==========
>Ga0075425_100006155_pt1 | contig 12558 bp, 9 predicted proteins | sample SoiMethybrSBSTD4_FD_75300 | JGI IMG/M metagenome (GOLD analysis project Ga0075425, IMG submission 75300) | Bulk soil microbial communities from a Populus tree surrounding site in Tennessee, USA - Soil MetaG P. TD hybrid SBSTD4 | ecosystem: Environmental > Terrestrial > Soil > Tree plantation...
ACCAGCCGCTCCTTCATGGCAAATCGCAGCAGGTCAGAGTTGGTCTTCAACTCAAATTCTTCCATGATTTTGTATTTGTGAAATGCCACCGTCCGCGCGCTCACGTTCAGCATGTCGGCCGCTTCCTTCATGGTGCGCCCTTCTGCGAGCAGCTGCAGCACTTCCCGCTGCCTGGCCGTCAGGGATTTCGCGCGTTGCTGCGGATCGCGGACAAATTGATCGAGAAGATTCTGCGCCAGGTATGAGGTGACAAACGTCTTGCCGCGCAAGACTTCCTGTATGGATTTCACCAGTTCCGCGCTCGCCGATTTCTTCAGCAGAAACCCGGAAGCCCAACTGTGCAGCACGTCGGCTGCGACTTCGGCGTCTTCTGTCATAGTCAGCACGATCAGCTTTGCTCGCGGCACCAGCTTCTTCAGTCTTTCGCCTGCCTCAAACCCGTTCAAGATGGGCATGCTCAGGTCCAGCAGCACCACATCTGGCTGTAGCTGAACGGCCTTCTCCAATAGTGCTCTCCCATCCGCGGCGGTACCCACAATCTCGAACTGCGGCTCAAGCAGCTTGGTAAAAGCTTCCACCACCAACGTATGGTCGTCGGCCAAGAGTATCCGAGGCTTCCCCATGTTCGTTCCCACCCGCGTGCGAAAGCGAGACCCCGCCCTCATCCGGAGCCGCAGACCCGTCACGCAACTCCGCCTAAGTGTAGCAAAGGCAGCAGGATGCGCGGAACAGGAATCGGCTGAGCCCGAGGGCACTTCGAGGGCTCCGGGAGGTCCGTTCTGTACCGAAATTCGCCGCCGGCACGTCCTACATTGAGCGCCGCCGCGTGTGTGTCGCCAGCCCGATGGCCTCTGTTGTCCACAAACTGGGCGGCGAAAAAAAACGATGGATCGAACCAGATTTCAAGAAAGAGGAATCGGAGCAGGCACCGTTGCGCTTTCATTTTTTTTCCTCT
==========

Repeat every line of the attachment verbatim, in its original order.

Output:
>Ga0075425_100006155_pt1 | contig 12558 bp, 9 predicted proteins | sample SoiMethybrSBSTD4_FD_75300 | JGI IMG/M metagenome (GOLD analysis project Ga0075425, IMG submission 75300) | Bulk soil microbial communities from a Populus tree surrounding site in Tennessee, USA - Soil MetaG P. TD hybrid SBSTD4 | ecosystem: Environmental > Terrestrial > Soil > Tree plantation...
ACCAGCCGCTCCTTCATGGCAAATCGCAGCAGGTCAGAGTTGGTCTTCAACTCAAATTCTTCCATGATTTTGTATTTGTGAAATGCCACCGTCCGCGCGCTCACGTTCAGCATGTCGGCCGCTTCCTTCATGGTGCGCCCTTCTGCGAGCAGCTGCAGCACTTCCCGCTGCCTGGCCGTCAGGGATTTCGCGCGTTGCTGCGGATCGCGGACAAATTGATCGAGAAGATTCTGCGCCAGGTATGAGGTGACAAACGTCTTGCCGCGCAAGACTTCCTGTATGGATTTCACCAGTTCCGCGCTCGCCGATTTCTTCAGCAGAAACCCGGAAGCCCAACTGTGCAGCACGTCGGCTGCGACTTCGGCGTCTTCTGTCATAGTCAGCACGATCAGCTTTGCTCGCGGCACCAGCTTCTTCAGTCTTTCGCCTGCCTCAAACCCGTTCAAGATGGGCATGCTCAGGTCCAGCAGCACCACATCTGGCTGTAGCTGAACGGCCTTCTCCAATAGTGCTCTCCCATCCGCGGCGGTACCCACAATCTCGAACTGCGGCTCAAGCAGCTTGGTAAAAGCTTCCACCACCAACGTATGGTCGTCGGCCAAGAGTATCCGAGGCTTCCCCATGTTCGTTCCCACCCGCGTGCGAAAGCGAGACCCCGCCCTCATCCGGAGCCGCAGACCCGTCACGCAACTCCGCCTAAGTGTAGCAAAGGCAGCAGGATGCGCGGAACAGGAATCGGCTGAGCCCGAGGGCACTTCGAGGGCTCCGGGAGGTCCGTTCTGTACCGAAATTCGCCGCCGGCACGTCCTACATTGAGCGCCGCCGCGTGTGTGTCGCCAGCCCGATGGCCTCTGTTGTCCACAAACTGGGCGGCGAAAAAAAACGATGGATCGAACCAGATTTCAAGAAAGAGGAATCGGAGCAGGCACCGTTGCGCTTTCATTTTTTTTCCTCT